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Bud Selig on the DH in the NL: “Never say never”

Oct 27, 2013, 1:57 PM EDT

World Series - Boston Red Sox v St Louis Cardinals - Game Three Getty Images

The sight of an American League manager trying to cope with his DH playing first base, his first baseman sitting on the bench and all of the various pitching and pinch-hitting choices at his disposal, whether they were made or bypassed, is one of the many takeaways of Game 3 of the World Series.

Might it one day be a thing of the past? Bud Selig says there’s no movement afoot to expand the DH into the National League, but he did note the folly of claiming that nothing will ever change yesterday:

My friend [Phillies chairman] Bill Giles once said to me, ‘You know, I like the controversy between the leagues. I think it’s good.’ Having said that, I did say three or four years ago that I had strong feelings on [expanded] instant replay. And, like everything else in life, you make adjustments and I now have somewhat different feelings. So I’m never going to say never to anything. But at the moment is there anything going on? No. If somebody has something to say, I’m glad to listen.”

Eventually I think it will be a point of financial negotiation, not a preference for the AL style of play over the NL that will rule the day and expand the DH into the National League. The union will see the value of a higher-paid player in the form of a veteran DH occupying a roster position than another reliever or bench bat. The league will continue to march on toward uniformity and the dissolution of historical relics that once distinguished one league from another. We’ve seen it in just about every other area where the AL and NL were once unique.

And while those of us who grew up more familiar with the NL than the AL may moan about it a lot, we’ll all get over it.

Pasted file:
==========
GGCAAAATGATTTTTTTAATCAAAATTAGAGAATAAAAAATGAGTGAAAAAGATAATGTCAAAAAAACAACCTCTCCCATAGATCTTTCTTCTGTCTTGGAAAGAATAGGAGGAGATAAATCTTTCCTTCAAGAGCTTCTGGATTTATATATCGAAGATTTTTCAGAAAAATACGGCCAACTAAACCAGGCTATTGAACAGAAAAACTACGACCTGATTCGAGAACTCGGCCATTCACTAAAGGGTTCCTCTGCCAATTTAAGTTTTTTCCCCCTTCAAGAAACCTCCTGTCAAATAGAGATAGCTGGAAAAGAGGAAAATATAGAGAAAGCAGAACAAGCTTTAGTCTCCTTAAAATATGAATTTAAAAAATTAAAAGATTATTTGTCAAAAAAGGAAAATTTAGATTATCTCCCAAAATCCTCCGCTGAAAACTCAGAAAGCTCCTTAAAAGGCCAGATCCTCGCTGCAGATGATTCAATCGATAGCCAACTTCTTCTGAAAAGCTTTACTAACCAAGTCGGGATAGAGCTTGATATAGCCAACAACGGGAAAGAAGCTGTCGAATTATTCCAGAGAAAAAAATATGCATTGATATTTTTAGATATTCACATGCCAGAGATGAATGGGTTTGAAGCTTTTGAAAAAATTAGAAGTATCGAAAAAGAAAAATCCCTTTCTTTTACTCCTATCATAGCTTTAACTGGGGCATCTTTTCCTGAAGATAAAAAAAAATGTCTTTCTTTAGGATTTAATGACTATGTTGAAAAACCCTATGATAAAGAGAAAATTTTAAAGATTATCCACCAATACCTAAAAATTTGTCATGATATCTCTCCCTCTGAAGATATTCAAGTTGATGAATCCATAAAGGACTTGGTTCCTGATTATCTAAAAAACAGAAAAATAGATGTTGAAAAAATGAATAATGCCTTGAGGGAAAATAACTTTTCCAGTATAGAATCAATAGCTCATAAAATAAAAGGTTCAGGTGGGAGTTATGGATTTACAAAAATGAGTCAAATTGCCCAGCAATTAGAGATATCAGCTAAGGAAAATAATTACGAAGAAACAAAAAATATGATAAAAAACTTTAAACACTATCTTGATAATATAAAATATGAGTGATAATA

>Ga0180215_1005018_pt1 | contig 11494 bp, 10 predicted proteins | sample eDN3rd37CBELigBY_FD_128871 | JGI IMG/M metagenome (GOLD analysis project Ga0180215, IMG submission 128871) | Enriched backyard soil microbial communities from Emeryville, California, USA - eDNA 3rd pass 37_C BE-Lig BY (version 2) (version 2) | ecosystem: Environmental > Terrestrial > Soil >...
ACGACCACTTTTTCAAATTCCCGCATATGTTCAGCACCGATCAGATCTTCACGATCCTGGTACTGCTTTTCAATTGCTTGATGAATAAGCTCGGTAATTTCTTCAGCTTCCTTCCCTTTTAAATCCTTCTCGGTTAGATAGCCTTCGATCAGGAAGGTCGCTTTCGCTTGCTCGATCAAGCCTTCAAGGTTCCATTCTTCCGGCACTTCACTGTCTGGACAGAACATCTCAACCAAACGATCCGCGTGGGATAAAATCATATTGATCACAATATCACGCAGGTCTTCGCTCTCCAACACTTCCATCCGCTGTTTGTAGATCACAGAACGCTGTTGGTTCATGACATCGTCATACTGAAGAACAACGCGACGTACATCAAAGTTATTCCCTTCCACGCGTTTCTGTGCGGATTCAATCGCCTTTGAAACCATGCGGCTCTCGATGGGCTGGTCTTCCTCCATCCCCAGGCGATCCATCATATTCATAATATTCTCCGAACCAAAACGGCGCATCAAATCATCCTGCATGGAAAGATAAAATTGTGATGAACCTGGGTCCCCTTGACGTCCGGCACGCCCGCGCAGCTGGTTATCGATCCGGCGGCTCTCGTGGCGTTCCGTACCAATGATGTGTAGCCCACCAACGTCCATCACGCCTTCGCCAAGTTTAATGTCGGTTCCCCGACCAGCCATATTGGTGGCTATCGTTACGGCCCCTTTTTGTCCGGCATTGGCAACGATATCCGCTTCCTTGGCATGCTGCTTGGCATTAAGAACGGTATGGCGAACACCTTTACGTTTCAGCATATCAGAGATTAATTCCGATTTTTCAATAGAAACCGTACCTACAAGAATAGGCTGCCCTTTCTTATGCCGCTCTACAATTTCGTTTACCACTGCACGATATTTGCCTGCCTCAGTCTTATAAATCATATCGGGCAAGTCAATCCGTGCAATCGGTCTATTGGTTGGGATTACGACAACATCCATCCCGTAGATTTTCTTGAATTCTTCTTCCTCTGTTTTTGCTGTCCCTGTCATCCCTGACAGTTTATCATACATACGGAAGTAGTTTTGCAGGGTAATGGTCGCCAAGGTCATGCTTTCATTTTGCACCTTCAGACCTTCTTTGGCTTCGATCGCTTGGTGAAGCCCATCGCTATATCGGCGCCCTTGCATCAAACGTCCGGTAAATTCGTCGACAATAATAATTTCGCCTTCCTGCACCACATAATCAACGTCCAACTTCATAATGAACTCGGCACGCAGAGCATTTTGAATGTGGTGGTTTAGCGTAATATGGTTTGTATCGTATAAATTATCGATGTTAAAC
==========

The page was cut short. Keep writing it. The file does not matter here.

125 Comments (Feed for Comments)
  1. mtr75 - Oct 27, 2013 at 6:04 PM

    The day they bring the DH to the NL is the day I stop regularly watching baseball.

    • tfbuckfutter - Oct 27, 2013 at 6:06 PM

      And the day someone else starts watching it because it’s less boring.

      • xmatt0926x - Oct 27, 2013 at 6:48 PM

        Why is it boring? There’s more to it than just complaining about a bad hitting pitcher “wasting” an at-bat. There are many times a strategic decision has to be made based on the pitcher coming to bat in a key situation on both sides.

        I remember reading specific quotes from Tony LaRussa and Jim Fregosi in reference to the extra strategy needed. It’s not boring at all. Fregosi went as far to say that it’s not even managing in the American League.

        There are interesting arguments to be made on both sides.

      • tfbuckfutter - Oct 27, 2013 at 7:01 PM

        Yeah, the strategy element is brilliant.

        “I have a pitcher who is pitching amazingly, but he’s borderline on pitch count, and he’s coming up with runners on 1st and 2nd of a 1-1 game and 1 out in the 7th inning….”

        How is having to choose between pulling the pitcher, who is doing his job very well, and replacing him with someone whose “only job is to sit on the bench and bat once per game*” or having the best case scenario be runners on 2nd and 3rd and 2 outs, but also the likelihood of the inning ending on a DP….unless the pitcher just goes up and intentionally strikes out to avoid that risk…..not an incredibly pointless situation to be put in?